Sep 20, 2019
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Film addresses the unknown future of undocumented students


Photo illustration by Michael Uribes

The goal of all college students is to one day hold a degree that would lead to a much desired job. But for undocumented students with a degree, acquiring a job is against the law.

To be allowed to attend four-year colleges and universities, undocumented students have to apply as AB 540 students, which entitles them to pay in-state tuition. These students receive no government aid and after graduation are not allowed to legally work.

Adriana Sanchez, who will graduate this May with a bachelor’s degree in political science, Spanish, Chicano and Latino Studies, and is currently pursuing a master’s degree in International Relations, is one of thousands of undocumented students in California who are AB 540 students.

“I am a student, and I plan to be a student as long as I can,” Sanchez said. After completing her master’s, Sanchez plans to pursue her Ph.D. or attend law school.

If in the future, the Development, Relief, and Education for Alien Minors Act is passed, the bill would help students like Sanchez to legalize their legal status. If her legal status does not change, Sanchez plans to “look for opportunities, even if they are outside of this country.”

“Every year we have hope that the DREAM Act might pass,” Sanchez said.

Sanchez hopes the Dream Act passes because she wants to stay in the U.S., which has been her home since she was 12 years old.

“For me, home is where my family is, and where my friends and people I care about are, so this is where my home is,” Sanchez said.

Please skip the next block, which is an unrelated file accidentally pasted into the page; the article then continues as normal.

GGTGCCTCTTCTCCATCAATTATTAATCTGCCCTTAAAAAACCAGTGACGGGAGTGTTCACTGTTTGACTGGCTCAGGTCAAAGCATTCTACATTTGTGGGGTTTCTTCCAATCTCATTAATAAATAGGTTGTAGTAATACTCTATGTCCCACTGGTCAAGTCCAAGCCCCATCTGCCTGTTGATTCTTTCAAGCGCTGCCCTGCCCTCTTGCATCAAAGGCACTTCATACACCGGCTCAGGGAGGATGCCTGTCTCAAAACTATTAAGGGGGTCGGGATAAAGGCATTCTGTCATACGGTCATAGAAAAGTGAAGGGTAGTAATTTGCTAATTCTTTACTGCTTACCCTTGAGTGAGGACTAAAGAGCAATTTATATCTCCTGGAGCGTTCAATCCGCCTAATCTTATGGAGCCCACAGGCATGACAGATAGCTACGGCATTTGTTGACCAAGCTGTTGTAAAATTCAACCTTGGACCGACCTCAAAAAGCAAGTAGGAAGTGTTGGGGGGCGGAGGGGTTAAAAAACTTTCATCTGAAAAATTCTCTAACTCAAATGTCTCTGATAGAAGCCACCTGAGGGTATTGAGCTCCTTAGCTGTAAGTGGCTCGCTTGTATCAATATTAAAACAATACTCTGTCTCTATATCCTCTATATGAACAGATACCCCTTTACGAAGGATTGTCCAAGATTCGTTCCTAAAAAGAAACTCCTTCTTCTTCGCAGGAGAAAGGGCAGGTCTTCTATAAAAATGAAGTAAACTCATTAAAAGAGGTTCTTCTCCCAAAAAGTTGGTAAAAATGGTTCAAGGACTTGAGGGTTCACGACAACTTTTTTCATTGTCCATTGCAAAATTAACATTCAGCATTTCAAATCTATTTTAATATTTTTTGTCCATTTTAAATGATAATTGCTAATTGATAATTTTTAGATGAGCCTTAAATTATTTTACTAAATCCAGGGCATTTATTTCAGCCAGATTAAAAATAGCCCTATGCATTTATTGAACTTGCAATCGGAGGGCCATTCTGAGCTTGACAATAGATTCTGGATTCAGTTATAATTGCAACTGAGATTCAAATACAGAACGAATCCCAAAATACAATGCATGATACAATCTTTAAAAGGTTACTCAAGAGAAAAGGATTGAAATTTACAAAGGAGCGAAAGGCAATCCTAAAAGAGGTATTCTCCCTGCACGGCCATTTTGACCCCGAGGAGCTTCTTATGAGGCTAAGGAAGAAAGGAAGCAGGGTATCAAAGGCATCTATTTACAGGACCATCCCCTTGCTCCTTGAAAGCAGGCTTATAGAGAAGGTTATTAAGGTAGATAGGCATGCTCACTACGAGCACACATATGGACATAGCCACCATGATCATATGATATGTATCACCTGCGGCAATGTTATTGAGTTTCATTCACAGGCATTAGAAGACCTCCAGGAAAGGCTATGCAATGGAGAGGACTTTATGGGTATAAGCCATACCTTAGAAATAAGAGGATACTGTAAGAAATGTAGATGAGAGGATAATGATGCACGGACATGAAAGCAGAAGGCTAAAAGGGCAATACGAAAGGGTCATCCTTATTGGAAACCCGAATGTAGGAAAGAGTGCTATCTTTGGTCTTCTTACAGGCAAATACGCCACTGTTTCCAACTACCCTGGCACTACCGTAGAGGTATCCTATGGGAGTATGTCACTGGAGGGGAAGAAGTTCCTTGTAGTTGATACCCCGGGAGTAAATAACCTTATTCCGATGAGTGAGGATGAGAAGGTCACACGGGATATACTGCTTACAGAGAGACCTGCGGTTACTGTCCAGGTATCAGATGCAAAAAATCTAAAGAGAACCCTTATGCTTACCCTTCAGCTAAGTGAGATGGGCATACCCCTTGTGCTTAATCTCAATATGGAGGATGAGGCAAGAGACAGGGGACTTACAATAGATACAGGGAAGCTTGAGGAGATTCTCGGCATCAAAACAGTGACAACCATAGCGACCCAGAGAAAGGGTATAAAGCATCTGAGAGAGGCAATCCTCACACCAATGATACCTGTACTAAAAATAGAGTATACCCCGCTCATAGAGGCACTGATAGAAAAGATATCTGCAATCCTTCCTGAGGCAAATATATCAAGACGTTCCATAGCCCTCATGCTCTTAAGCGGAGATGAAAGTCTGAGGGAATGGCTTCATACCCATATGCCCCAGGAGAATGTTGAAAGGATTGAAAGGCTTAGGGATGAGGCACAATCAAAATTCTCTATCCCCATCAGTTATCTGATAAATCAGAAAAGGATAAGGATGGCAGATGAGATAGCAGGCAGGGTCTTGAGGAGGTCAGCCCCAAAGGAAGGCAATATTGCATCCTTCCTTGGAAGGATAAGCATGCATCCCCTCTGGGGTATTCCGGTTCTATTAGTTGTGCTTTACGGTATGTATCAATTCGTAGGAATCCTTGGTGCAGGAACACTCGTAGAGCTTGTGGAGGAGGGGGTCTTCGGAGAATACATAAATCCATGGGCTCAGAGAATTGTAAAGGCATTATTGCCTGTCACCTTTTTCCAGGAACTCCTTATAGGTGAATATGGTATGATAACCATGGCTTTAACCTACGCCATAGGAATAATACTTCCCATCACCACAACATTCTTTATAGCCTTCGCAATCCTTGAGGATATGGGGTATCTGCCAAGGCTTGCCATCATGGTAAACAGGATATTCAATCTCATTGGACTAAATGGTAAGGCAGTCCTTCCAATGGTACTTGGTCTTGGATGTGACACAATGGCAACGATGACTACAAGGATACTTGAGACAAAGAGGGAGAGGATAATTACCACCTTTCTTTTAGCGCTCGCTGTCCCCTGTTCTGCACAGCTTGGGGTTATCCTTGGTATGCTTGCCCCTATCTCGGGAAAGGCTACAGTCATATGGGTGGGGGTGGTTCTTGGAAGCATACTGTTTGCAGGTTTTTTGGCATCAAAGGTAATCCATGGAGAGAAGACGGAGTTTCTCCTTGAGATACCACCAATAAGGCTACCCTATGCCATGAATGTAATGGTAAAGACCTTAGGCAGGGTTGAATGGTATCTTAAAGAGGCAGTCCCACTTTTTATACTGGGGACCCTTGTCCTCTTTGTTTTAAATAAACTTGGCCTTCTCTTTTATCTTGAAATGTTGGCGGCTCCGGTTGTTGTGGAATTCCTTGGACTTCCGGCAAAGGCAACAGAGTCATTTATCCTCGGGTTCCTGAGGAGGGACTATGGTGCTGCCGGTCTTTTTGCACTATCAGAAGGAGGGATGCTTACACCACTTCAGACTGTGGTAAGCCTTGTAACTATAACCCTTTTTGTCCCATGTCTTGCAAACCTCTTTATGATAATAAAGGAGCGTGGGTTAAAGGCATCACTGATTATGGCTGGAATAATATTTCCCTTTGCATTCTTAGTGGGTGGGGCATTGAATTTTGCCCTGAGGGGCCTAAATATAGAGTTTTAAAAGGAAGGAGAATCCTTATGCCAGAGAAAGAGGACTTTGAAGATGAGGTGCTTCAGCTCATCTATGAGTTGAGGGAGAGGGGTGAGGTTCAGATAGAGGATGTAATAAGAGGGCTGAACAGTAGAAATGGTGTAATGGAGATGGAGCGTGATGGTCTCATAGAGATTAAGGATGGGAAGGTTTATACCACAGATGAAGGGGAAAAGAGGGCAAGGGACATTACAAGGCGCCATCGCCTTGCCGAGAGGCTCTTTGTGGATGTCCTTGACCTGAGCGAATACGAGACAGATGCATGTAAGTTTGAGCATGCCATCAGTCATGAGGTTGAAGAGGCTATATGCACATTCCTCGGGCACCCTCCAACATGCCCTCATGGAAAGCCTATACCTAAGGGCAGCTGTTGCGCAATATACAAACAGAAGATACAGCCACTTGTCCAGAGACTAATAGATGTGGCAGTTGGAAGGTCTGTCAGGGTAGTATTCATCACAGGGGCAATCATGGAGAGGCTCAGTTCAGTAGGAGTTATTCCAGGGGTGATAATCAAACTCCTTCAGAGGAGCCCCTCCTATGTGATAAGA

“An Unfinished Dream” by Margarita Reyes analyzes this phenomenon; the documentary addresses myths, realities of undocumented students and immigration laws. The film shares statistics while sharing personal stories of AB 540 students.

The film will be screened Friday, May 6 at 5:30 p.m. at the Peters Education Center Auditorium. Fresno State AB 540 students will be present to share their personal stories. Reyes, lawyer Robert Rubin and Sanchez are among some of the speakers who will be present to discuss the future of AB 540 students.

Reyes, co-director of the documentary, said she decided to make this movie to encourage viewers to “see the students on the screen as who they are, human beings, and not as some status.”

Reyes said that she was unaware of AB 540 students’ existence until one of her classmates and friends shared her legal status with the class.

Critics of the DREAM Act see this legislation as an amnesty that would be an incentive for new immigrants to enter the country.

The passage of the DREAM Act “will benefit young people who are here without documentation,” Fresno State political science professor Dr. Mark Somma said. “It is believed that it will cause another large number of migrants to come.”

“This will be the second amnesty act the United States has had in 30 years, and that will cause another large wave of migrants to come and put more pressure on the border,” Dr. Somma said.